Designers, Developers, System Administrators and companies spend a lot of time trying to optimize their networks and content delivery systems to achieve optimal performance with the minimum resources possible. At first, there was a simple browser/proxy cache schema, then the “If-Modified-Since” and ETags HTTP headers where introduced. Nowadays CDNs seem to blooming and all the major content providers (e.g. Google, Microsoft, Yahoo) have theirs setup not only to optimize their content but even with copies of popular pieces of “content” which is to say, popular script libraries like jQuery or YUI.
It isn’t yet a perfect system, mainly because browsers use URLs to match content and that implies that the browser will assume a content URL not found on the cache is something completely new. This forces the browser to cache two copies of the same content which might very well be exactly the same. Since sites usually link to specific version of a library, to avoid breaking the code due to an update, this will always be a bit of problem even when the file names or paths are similar.
ETags can’t provide a global solution to identify files uniquely because ETags are generated differently by each HTTP server. Also, the “If-Modified-Since” HTTP header is based on the date and time and there is no way we can ensure all online servers have synchronized times even if timezone was always accounted for. The most promising, and fairly secure against tampering, solution seems to be to hash a file while caching it. This can provide us with a unique, and global way of identifying a file and, if coupled with the file size, can become pretty resistant to possible hashing collisions (while also increasing the security a noch or two).
Following current schemas, the browser would then need to send the hash of the file while requesting it. This, however, isn’t practical since sending a list with the hashed for all the cached files is 1) leaking browser history and 2) completely impractical due to the shear number of cached files.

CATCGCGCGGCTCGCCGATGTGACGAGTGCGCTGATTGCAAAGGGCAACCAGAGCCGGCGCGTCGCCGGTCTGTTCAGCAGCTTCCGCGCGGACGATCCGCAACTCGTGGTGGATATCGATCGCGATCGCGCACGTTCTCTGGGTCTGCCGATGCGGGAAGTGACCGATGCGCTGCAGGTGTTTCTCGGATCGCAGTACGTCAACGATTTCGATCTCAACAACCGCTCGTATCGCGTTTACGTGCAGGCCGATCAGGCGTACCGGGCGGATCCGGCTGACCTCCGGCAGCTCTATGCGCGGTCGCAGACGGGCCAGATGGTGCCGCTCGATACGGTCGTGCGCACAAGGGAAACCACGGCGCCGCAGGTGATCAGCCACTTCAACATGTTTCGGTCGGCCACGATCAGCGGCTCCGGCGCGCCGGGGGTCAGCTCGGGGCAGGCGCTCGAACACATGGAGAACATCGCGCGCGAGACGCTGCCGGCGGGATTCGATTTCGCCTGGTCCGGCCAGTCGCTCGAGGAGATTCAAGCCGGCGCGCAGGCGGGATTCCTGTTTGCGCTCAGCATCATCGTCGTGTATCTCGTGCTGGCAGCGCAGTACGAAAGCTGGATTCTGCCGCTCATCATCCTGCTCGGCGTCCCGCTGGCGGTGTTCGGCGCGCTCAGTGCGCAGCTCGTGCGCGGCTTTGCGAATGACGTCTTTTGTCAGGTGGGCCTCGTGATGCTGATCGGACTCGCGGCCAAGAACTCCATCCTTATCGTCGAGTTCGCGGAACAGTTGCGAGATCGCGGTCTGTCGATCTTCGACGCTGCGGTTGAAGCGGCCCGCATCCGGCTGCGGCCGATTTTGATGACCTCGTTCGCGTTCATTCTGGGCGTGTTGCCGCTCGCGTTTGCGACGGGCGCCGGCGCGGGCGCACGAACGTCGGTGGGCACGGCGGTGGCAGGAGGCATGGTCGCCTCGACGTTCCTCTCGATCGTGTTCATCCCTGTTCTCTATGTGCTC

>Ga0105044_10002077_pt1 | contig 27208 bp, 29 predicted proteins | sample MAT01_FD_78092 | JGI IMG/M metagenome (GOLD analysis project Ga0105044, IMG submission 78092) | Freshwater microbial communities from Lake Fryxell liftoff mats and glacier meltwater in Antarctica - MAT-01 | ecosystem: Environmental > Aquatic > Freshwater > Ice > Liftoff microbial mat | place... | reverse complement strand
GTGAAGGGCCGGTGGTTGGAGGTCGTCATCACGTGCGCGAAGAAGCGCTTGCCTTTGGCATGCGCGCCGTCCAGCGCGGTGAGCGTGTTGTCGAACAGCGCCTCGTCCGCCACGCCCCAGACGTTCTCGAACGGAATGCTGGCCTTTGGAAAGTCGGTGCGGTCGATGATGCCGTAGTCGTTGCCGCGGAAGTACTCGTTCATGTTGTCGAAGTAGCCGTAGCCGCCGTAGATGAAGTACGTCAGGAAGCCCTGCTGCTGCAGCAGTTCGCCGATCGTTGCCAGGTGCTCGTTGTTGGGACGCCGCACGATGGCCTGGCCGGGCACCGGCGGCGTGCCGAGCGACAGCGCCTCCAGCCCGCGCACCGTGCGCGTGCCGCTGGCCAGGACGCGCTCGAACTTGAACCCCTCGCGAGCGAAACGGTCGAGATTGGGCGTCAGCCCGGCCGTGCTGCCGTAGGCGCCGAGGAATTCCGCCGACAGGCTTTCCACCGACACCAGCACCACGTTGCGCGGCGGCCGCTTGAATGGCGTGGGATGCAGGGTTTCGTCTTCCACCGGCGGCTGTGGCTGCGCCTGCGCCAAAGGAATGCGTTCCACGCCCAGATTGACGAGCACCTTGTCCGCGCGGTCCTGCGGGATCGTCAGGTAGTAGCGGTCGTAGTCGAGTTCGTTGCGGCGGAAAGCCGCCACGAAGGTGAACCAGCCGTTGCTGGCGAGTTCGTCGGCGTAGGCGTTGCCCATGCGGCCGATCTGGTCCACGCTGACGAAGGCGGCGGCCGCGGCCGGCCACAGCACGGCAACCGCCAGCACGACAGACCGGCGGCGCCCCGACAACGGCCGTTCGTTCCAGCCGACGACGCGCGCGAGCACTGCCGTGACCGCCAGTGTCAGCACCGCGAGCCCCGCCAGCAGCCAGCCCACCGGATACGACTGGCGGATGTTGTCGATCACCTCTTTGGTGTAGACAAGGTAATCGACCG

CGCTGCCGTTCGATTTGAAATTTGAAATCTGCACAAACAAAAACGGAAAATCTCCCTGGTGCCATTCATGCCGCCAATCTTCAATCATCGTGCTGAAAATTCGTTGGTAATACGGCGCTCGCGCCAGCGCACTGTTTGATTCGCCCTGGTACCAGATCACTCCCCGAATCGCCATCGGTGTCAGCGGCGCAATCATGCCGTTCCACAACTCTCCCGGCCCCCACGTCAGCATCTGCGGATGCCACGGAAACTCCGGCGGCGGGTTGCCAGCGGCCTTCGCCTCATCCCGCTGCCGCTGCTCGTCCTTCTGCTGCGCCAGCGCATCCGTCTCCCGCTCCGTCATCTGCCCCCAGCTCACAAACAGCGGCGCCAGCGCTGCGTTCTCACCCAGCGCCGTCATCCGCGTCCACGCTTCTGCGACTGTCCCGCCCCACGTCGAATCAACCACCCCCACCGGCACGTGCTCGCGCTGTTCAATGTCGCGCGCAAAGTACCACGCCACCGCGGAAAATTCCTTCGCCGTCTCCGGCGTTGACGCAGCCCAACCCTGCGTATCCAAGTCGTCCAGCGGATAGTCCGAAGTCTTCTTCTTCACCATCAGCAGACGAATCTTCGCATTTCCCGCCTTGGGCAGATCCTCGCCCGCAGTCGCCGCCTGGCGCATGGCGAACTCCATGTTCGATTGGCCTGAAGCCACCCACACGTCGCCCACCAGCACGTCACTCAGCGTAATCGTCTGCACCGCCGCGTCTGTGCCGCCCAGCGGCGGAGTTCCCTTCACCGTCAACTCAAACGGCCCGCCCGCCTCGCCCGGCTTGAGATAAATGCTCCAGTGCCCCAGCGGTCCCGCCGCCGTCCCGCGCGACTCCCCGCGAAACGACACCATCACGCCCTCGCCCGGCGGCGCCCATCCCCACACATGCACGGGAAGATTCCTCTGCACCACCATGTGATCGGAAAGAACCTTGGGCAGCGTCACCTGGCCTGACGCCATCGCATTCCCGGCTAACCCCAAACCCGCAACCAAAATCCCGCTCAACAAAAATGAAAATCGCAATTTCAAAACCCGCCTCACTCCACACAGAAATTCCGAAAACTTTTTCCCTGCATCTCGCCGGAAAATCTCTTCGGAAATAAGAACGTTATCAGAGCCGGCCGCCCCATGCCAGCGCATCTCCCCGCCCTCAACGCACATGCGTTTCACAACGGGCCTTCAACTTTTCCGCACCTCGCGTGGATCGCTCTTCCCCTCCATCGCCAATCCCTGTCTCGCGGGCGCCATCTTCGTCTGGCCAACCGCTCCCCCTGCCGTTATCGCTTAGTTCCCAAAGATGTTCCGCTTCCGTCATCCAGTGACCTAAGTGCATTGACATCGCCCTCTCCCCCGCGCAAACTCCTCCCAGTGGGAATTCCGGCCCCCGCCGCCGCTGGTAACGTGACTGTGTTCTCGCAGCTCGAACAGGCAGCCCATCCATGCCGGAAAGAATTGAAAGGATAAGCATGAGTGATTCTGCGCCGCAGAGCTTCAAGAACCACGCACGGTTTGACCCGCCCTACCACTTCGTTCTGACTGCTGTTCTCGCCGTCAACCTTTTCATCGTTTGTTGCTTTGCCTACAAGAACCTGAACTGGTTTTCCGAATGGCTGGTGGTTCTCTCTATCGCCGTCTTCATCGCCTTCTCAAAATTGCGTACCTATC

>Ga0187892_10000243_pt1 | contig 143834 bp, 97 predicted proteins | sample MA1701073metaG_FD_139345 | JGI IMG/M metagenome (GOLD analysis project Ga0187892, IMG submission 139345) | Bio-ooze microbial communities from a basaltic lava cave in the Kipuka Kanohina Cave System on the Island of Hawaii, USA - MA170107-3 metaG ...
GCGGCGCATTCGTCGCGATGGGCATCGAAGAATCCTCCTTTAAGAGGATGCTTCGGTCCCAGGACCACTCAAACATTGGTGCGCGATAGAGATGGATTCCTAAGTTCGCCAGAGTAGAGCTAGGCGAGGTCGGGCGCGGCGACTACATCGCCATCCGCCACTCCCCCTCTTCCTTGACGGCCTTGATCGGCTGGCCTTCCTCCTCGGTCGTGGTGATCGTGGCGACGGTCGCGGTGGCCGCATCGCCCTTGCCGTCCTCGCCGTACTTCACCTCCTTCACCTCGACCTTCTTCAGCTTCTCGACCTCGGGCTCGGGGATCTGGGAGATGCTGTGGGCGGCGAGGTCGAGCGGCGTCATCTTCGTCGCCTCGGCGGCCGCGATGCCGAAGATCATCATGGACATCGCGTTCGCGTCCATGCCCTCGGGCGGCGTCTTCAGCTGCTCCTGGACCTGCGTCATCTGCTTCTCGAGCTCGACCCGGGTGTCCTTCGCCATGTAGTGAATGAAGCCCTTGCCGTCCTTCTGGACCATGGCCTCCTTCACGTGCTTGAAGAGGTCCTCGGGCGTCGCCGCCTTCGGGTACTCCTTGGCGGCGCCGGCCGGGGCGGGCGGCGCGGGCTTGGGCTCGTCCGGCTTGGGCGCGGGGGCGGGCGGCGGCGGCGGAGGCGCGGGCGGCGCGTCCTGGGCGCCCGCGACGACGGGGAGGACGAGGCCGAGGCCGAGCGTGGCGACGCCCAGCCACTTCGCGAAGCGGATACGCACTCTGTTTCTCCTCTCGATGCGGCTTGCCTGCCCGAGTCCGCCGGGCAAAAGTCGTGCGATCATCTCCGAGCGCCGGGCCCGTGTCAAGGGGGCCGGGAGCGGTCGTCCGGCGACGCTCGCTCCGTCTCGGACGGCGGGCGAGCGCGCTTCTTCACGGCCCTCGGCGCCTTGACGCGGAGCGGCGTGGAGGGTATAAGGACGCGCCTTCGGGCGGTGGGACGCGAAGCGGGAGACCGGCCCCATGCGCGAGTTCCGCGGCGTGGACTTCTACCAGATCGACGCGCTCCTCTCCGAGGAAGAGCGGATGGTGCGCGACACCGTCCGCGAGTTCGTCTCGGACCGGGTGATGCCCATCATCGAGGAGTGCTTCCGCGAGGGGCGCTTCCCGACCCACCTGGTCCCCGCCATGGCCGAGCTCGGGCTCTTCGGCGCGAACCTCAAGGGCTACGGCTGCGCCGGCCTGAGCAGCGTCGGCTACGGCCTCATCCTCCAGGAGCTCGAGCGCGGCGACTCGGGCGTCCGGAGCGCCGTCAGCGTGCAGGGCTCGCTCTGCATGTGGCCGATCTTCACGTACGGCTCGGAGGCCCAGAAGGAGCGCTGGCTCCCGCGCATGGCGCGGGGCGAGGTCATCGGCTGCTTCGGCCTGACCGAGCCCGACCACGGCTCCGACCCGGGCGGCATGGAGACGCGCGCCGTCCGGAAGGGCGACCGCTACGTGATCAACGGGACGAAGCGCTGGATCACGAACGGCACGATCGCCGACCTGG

To uniquely identity a piece a content across a system its a common practice to use UUIDs (or GUIDs in Microsoft lingo). UUIDs are used by various OS components (eg. file-systems) and other (distributed) systems (e.g. databases). So, it’s safe to assume the same could easily be in use to identify a script across multiple CDN networks while being easily 1) managed by content authors, 2) backward compatible and 3) easy to implement by users. Ideally, the HTML script tag (among others) could have an attribute to allow the definition of a UUID when importing content. However, in the short-term it could be possible to use a simple convention like “script.js?randomparams&cache_guid=…” that browsers could use to bootstrap the process.
On the practical side of things, a single UUID wouldn’t suffice for most users/authors. Having a single UUID would mean a single (universal) version of the content piece that the site couldn’t be sure about it’s freshness. The author would need to provide several UUIDs based on versions of the content for example, one for the major version and another for the minor version ensuring developers could lock the browsers to a single minor version or major version. The list of possible alternates would be sent to the server, allowing the best match to be sent.
The server would, however, need to be aware of the UUID for each content. This could be achieved by allowing authors to place a .uuid file with the same name as the content to be picked by the server and used to make the matches.
The whole process could be summarized as:
- A user visits a site that provides the script identified by its hash, file size and GUID.
- Another page requests a script with the same hash, file size and GUID on any URL and the browser sends the three pieces on data on the header.
- Optionally. The exact script version requested isn’t cached but it’s found on the list of alternates.
- Just like ETags, the server is able to send an updated copy or send a 304 (Not Modified) status code.
There are apparent issues in the presented schema the first being the fact that the process requires server support to work. This is entirely dependent of (both server and browser) software vendors to implement.
The second issue is that unless all the CDNs (and sites) updated the libraries at the same time, there would be times where the browser would send the hash, get a “newer” file, just to repeat the process on another server in an infinite loop until they are both the same version. This, however, would not be the case because by sending the hashes of all the available version in the cache, the server could simply reply with the hash of the version to be used.
Finally, a third issue arises from the proposed solution to the previous problem. If the browser is sending the hashes of the available cached versions of a file, this information could be used to match the hashes against a list of know sites and creating a problem similar to the a:visited exploit. This, however, is only an issue if abused by developers because with ETag and If-Modified-Since available for local or private resources there is no (big) point in implementing this schema. This cache system would be meant for pieces of content that should be widely available and, not for content that enables third-parties to uniquely identify a user based on it’s browser story or patterns.